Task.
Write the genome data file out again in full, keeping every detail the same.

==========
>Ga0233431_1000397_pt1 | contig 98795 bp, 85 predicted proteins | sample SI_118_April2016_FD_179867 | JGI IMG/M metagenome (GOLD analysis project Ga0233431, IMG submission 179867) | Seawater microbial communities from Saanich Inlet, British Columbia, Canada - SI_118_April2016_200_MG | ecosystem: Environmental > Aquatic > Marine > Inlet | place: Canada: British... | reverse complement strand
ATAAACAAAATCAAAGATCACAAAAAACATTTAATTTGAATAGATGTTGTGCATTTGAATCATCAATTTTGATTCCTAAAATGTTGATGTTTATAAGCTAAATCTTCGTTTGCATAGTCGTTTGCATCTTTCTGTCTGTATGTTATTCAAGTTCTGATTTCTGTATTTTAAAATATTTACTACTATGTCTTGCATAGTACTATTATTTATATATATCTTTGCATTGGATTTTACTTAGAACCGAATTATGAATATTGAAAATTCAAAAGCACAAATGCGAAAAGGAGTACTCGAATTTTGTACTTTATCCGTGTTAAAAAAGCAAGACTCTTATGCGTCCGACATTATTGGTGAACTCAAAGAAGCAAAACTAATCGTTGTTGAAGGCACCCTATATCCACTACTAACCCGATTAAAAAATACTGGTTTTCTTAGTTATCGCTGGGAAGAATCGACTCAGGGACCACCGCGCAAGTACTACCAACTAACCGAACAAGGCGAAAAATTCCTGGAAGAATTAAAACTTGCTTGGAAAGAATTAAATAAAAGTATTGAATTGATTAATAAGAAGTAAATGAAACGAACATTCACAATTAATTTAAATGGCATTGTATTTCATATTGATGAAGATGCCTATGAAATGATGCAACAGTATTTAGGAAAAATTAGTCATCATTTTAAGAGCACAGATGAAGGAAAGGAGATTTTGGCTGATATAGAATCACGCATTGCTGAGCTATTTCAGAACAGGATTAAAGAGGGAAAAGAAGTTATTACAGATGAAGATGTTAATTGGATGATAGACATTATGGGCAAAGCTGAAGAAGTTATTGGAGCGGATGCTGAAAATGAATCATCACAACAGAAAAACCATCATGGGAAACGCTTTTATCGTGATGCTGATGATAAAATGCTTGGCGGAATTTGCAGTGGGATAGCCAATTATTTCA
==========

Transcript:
>Ga0233431_1000397_pt1 | contig 98795 bp, 85 predicted proteins | sample SI_118_April2016_FD_179867 | JGI IMG/M metagenome (GOLD analysis project Ga0233431, IMG submission 179867) | Seawater microbial communities from Saanich Inlet, British Columbia, Canada - SI_118_April2016_200_MG | ecosystem: Environmental > Aquatic > Marine > Inlet | place: Canada: British... | reverse complement strand
ATAAACAAAATCAAAGATCACAAAAAACATTTAATTTGAATAGATGTTGTGCATTTGAATCATCAATTTTGATTCCTAAAATGTTGATGTTTATAAGCTAAATCTTCGTTTGCATAGTCGTTTGCATCTTTCTGTCTGTATGTTATTCAAGTTCTGATTTCTGTATTTTAAAATATTTACTACTATGTCTTGCATAGTACTATTATTTATATATATCTTTGCATTGGATTTTACTTAGAACCGAATTATGAATATTGAAAATTCAAAAGCACAAATGCGAAAAGGAGTACTCGAATTTTGTACTTTATCCGTGTTAAAAAAGCAAGACTCTTATGCGTCCGACATTATTGGTGAACTCAAAGAAGCAAAACTAATCGTTGTTGAAGGCACCCTATATCCACTACTAACCCGATTAAAAAATACTGGTTTTCTTAGTTATCGCTGGGAAGAATCGACTCAGGGACCACCGCGCAAGTACTACCAACTAACCGAACAAGGCGAAAAATTCCTGGAAGAATTAAAACTTGCTTGGAAAGAATTAAATAAAAGTATTGAATTGATTAATAAGAAGTAAATGAAACGAACATTCACAATTAATTTAAATGGCATTGTATTTCATATTGATGAAGATGCCTATGAAATGATGCAACAGTATTTAGGAAAAATTAGTCATCATTTTAAGAGCACAGATGAAGGAAAGGAGATTTTGGCTGATATAGAATCACGCATTGCTGAGCTATTTCAGAACAGGATTAAAGAGGGAAAAGAAGTTATTACAGATGAAGATGTTAATTGGATGATAGACATTATGGGCAAAGCTGAAGAAGTTATTGGAGCGGATGCTGAAAATGAATCATCACAACAGAAAAACCATCATGGGAAACGCTTTTATCGTGATGCTGATGATAAAATGCTTGGCGGAATTTGCAGTGGGATAGCCAATTATTTCA